The Cambridge Animal Alphabet series celebrates Cambridge's connections with animals through literature, art, science and society. Here, S is for Sheep and their presence in the evocative, pastoral paintings by Samuel Palmer.

Look at those sheep! You just want to plunge your hands into their fleeces.

Visitor to the Fitzwilliam Museum

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The artist Samuel Palmer (1805-1881) depicted sheep in numerous paintings and drawings. Most famously perhaps, six sheep feature in one of Palmer’s best known works, The Magic Apple Tree, an exquisite water-colour in the collection of the Fitzwilliam Museum.

This gem of a picture is a reminder that sheep are part of the English landscape and were, for many years, a mainstay of the national economy. Much of the wealth of pre-industrial Britain was founded on wool. Mutton was a mainstay of the diet. Sheep manure fertilised the land. In the House of Lords, the Speaker sits on a woolsack, a symbol of prosperity.

Palmer’s sheep have an almost sculptural quality; he revels in their fatness and roundness. In The Magic Apple Tree, as in other paintings, his sheep are clustered together and hunkered down, often under starry night skies. The little group of wooly creatures is tended by a shepherd wearing a shady hat and baggy blue trousers. He’s playing a whistle to while away the day.

As art historian William Vaughan points out, Palmer invites us look at nature again and to wonder at the bountiful generosity of its divine creator. Sheep are, of course, in the Christian tradition in which Palmer was steeped, symbolic of Christ’s followers. But Palmer is also a masterful observer of animal character in all its majesty. In The Magic Apple Tree, he captures the unfathomable look of sheep’s faces with their Roman noses and up-sprung ears.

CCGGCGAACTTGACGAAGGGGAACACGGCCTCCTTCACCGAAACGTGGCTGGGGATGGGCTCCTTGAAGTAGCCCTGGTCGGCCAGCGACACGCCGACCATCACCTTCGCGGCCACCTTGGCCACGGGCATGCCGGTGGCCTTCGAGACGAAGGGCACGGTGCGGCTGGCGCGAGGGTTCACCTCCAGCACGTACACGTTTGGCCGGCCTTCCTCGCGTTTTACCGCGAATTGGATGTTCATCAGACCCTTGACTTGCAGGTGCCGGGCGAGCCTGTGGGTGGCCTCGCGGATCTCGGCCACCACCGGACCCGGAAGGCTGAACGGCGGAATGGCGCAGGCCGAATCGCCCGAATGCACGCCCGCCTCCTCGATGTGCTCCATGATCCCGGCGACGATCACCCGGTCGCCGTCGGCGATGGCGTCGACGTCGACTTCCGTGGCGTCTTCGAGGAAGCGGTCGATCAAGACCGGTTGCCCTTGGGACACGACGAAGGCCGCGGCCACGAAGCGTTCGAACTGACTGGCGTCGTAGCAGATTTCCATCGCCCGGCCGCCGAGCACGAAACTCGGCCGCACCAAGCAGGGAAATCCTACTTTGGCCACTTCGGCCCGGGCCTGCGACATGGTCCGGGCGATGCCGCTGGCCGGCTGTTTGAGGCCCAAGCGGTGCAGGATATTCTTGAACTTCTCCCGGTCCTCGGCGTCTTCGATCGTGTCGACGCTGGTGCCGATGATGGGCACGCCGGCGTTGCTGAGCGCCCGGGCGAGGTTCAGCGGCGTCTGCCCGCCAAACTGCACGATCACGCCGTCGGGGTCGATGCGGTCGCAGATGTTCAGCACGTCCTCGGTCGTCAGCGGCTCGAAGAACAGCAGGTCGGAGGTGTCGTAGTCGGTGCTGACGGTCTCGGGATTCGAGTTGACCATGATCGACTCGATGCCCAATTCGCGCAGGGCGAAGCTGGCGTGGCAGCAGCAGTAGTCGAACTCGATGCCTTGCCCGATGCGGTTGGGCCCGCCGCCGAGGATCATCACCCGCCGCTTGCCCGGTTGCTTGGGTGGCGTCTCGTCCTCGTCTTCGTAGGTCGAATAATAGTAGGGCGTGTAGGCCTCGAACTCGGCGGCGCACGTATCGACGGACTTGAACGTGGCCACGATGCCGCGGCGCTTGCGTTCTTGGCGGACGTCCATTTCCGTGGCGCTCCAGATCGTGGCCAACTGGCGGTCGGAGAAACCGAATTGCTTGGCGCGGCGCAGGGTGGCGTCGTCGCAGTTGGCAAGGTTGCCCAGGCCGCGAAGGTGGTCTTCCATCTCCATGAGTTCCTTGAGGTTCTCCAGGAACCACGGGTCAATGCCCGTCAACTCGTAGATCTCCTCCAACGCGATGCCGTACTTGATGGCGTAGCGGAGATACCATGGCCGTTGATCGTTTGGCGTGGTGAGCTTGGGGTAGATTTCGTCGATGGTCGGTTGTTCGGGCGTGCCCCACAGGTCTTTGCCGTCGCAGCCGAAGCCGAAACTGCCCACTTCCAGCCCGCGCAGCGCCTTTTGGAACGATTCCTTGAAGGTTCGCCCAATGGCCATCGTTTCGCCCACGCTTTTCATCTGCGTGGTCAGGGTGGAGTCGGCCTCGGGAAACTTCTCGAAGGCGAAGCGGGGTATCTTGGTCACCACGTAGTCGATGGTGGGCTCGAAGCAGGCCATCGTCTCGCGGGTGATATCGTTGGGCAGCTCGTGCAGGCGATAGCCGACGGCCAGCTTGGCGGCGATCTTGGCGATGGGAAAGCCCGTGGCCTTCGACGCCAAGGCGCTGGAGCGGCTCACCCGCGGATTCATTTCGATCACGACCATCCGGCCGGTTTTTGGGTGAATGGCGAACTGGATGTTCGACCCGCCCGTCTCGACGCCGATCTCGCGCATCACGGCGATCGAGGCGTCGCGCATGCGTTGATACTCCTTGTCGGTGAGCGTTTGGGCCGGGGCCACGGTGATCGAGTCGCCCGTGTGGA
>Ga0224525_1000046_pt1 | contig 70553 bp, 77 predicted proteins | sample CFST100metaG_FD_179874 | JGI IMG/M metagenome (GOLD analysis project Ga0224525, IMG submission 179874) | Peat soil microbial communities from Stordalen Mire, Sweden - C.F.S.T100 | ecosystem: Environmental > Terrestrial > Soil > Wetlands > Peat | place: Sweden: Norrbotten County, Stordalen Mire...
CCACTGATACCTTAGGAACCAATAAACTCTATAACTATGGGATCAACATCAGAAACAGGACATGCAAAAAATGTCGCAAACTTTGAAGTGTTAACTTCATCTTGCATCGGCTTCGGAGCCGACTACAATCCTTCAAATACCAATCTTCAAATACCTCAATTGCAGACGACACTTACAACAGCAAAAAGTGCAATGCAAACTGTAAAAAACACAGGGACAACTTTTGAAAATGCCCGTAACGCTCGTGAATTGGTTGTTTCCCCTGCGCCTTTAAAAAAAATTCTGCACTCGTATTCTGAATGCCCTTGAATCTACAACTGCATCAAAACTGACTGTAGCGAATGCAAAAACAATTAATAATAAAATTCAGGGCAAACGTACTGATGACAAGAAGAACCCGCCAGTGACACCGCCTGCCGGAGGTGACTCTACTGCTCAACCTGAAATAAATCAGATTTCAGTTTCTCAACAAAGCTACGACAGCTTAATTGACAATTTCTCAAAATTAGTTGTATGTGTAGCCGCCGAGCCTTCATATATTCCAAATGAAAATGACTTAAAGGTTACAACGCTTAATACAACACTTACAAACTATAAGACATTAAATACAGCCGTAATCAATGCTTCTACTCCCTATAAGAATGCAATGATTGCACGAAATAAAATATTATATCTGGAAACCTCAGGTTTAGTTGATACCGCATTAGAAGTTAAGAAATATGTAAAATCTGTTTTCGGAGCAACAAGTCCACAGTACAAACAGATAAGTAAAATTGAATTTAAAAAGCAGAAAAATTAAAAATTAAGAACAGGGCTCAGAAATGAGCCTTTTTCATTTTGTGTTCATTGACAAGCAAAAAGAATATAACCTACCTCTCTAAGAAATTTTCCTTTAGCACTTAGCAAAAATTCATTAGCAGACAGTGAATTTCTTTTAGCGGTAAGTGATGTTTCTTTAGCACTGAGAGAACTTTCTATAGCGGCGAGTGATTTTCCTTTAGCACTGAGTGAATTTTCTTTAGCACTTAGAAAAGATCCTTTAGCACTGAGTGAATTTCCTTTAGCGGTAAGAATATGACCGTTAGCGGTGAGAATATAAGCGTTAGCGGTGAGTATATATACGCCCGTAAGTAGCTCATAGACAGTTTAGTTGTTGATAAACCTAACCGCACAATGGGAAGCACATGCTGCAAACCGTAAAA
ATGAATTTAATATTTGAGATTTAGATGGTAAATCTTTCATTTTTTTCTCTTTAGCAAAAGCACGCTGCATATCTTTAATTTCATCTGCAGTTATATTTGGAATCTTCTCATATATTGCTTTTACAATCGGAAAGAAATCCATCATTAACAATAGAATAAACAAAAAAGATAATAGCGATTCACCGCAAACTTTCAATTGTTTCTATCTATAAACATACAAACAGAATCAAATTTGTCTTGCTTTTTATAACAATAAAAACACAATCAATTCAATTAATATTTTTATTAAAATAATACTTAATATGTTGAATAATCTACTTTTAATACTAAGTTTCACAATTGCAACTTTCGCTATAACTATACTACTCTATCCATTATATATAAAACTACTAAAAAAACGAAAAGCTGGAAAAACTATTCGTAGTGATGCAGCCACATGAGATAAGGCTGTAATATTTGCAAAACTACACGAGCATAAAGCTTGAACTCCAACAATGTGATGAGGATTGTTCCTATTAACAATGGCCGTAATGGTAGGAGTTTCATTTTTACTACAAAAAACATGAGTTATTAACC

The small painting is suffused with the golden light of late summer and brims over with plenty. The central scene is embraced by boughs laden with fruit. In the background, the fields have been harvested and sheaves of corn stand in rows ready for threshing.  The composition draws the eye towards the spire of the village church which makes a focal point at the centre of the landscape. The farming cycle turns, the apples will fall and rot, but God is constant.

As an image of perfection, The Magic Apple Tree captures the English countryside as a rural idyll – a paradise of order and fecundity with nature and mankind in blissful harmony. As Vaughan points out, Palmer’s work is grounded in a worldview described by the poet William Cowper: “God made the country and men made the town.” Palmer wasn’t painting a reality but an imagined state of rural bliss: a state half way to heaven, a ‘vision’ of how God would like things to be.

Visionary is the adjective inevitably applied to Palmer’s work. It’s the word that best describes the paintings he produced in the seven-year period when, as a young man, he lived in the Kent village of Shoreham, some 30 miles south east of London. It’s a term loaded with meaning: wrapped up in it are romanticism and those other -isms – pastoralism and spiritualism – that defined much of art and literature in the mid-19th century.

Palmer was a member of a group known as the ‘Ancients’, a loose-knit brotherhood united by their longing to return to the rural idyll of the late medieval period. To mark their rejection of modernity, the Ancients dressed in cloaks and straw hats. Whenever they could, they escaped from London to the countryside of Kent where they captured a way of life they feared was fast disappearing. Palmer’s fellow Ancients, George Richmond and Edward Calvert also sketched sheep and shepherds.